The Police and the Use of Force

JB Tjivikua

The principle embodying the minimum use of force became firmly established with the creation of the modern police system in 1829.

During the second half of the 18th century and early 19th century, there was essentially a conflict between those who viewed having a police force as an assault on people’s liberty, and those who recognised that a police system was the only way in which liberty could be preserved.

This conflict arose largely because of public ignorance about how the law operated and particularly how it could be enforced.

Lawlessness and disorder had prompted more restrictive laws and severe punishment, but these had had little impact on the problem.
Therefore most law enforcement agencies have policies that guide the use of force in maintaining the law.

These policies describe an escalating series of actions to resolve a situation.

This continuum generally has many levels and officers are instructed to respond with a level of force appropriate to the situation, acknowledging that the officer may have to move from one part of the continuum to another in a matter of seconds.


The levels of force include:

  1. An officer’s presence and no force is used. The mere presence of a law enforcement officer deters a crime or diffuses a situation.
  2. Basic verbal and physical restraint. Giving calm, non-threatening commands in an attempt to gain compliance.
  3. Empty-hand control: The use of bodily force or physical restraint to gain control of a situation through soft and hard techniques, less-lethal force, such as using a baton to immobilise a combative person, or a chemical spray or conducting energy devices.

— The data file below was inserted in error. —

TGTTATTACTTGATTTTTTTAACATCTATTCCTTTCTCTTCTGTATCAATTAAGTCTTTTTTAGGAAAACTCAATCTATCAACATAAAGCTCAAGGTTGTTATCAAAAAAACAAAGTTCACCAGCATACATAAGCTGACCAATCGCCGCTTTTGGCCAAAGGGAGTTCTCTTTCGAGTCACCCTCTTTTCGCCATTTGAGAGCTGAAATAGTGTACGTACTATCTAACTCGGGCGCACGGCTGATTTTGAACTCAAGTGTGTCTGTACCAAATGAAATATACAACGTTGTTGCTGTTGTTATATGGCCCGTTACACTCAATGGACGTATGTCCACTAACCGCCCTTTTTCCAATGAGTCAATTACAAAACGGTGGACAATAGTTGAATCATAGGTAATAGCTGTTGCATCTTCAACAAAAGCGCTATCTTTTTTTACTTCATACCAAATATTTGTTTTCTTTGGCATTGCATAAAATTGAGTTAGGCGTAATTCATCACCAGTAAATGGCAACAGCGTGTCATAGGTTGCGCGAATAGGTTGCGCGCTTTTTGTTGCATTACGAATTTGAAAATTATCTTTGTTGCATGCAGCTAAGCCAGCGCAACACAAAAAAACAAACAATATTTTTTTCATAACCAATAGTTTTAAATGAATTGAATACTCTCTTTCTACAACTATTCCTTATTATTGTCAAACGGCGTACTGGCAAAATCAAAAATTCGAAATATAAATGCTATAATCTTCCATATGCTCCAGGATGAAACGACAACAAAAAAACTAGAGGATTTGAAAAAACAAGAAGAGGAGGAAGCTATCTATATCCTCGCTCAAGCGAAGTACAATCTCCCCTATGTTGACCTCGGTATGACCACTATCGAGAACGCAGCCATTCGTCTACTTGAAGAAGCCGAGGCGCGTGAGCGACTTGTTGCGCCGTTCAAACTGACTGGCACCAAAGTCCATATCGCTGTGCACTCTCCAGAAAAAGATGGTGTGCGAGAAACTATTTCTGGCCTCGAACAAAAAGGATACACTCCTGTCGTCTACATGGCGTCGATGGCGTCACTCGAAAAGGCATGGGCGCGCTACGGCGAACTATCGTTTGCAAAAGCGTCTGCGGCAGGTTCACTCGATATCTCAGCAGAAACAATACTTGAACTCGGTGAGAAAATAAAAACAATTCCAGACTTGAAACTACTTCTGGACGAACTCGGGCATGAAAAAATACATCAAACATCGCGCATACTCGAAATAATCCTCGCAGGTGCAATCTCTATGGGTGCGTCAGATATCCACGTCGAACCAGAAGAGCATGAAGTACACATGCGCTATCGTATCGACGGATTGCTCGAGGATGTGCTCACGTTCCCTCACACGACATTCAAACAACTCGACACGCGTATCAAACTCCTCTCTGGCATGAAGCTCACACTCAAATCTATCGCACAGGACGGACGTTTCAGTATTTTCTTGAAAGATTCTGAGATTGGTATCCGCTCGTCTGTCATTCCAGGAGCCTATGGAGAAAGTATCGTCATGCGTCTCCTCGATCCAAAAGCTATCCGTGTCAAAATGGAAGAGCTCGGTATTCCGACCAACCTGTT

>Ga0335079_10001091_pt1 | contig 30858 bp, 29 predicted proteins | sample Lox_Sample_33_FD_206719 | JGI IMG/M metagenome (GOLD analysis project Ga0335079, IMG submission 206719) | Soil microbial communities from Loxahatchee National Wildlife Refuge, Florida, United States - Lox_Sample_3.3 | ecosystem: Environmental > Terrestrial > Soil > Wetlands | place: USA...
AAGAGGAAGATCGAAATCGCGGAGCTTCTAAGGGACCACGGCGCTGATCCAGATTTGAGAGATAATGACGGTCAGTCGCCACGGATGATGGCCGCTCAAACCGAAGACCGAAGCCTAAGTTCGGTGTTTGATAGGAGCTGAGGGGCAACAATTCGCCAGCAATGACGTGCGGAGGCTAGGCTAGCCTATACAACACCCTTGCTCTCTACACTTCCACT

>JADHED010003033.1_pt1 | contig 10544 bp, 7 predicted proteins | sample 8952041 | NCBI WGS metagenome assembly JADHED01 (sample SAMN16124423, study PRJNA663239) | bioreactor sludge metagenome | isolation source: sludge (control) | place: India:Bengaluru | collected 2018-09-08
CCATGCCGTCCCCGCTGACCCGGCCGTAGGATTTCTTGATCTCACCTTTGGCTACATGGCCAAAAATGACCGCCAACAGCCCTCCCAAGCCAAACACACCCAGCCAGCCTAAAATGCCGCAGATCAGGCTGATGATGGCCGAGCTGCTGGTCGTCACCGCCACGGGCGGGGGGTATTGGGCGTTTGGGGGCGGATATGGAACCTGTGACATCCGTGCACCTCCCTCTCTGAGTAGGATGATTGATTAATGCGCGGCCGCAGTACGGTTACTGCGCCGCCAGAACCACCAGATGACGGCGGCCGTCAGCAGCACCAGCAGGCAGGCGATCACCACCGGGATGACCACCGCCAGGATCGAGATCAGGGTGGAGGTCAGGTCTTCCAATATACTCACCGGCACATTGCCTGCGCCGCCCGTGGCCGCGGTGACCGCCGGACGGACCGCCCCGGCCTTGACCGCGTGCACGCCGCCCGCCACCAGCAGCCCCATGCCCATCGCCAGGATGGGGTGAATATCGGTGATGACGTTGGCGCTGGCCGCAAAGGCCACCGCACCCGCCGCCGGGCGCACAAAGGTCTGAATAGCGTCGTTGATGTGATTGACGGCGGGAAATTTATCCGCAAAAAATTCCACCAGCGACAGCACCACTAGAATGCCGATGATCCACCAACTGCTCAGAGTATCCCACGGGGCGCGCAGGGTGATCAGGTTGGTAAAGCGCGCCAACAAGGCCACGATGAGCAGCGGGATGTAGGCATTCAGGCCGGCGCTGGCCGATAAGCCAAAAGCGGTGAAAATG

4. Lethal force: Where officers may eventually use lethal means, such as a weapon, to gain control of a situation.

There’s no single, universally agreed-on definition of use of force.

The International Association of Chiefs of Police has described force as the  “amount of effort required by police to compel compliance by an unwilling subject”.

Hence, officers receive individual guidance from their individual agencies, but no universal set of rules governs when officers should use force and how much.

No two situations are the same, nor are any two officers. It depends on applicable legislation in a given country.


Situational awareness is always essential and officers are trained to judge when a crisis requires force. In most cases, time becomes the key variable.

Broadly speaking, the level of force varies based on the situation. As a result, guidelines are based on many factors, including an officer’s level of training and experience.

The goal is to regain control of a situation as soon as possible, while protecting the community.

However, the use of force is the last option and only when other practices are ineffective.

Principally, whenever police officers use force it must be legally justified. This applies both to the circumstances and the amount of force used.

In circumstances where force is authorised, the police may only use the minimum force reasonable under the circumstances.

Excessive force is undesirable and is a type of police brutality that refers to using force beyond what the situation demands.


Importantly, the Namibian Constitution, article 6 (Protection of Life), guarantees that everyone’s right to life shall be respected and protected.

In contrast to Namibia, South Africa’s law on arrests incorporates the requirements of reasonable necessity and proportionality in respect of situations where a suspect resists arrest or attempts to flee, and where deadly force may be deemed justifiable.

The first involves self defence, but only when there is a threat of serious violence to an arresting officer or anyone else.

Secondly, if someone is reasonably suspected of committing a crime involving serious bodily harm.

This would apply where it appears any lesser degree of force would be ineffective.

In summary, law enforcement officers are guided by respecting the four key principles of legality, necessity, proportionality, and accountability.

These principles govern a range of authorised options. It is not possible to determine ahead of time the proportional level of force for every possible situation.

Law enforcement officers are obliged to use sound judgement and exercise appropriate discretion as the foundation of their decision-making.

  • Major general JB Tjivikua served in the Namibian Police for 27 years.

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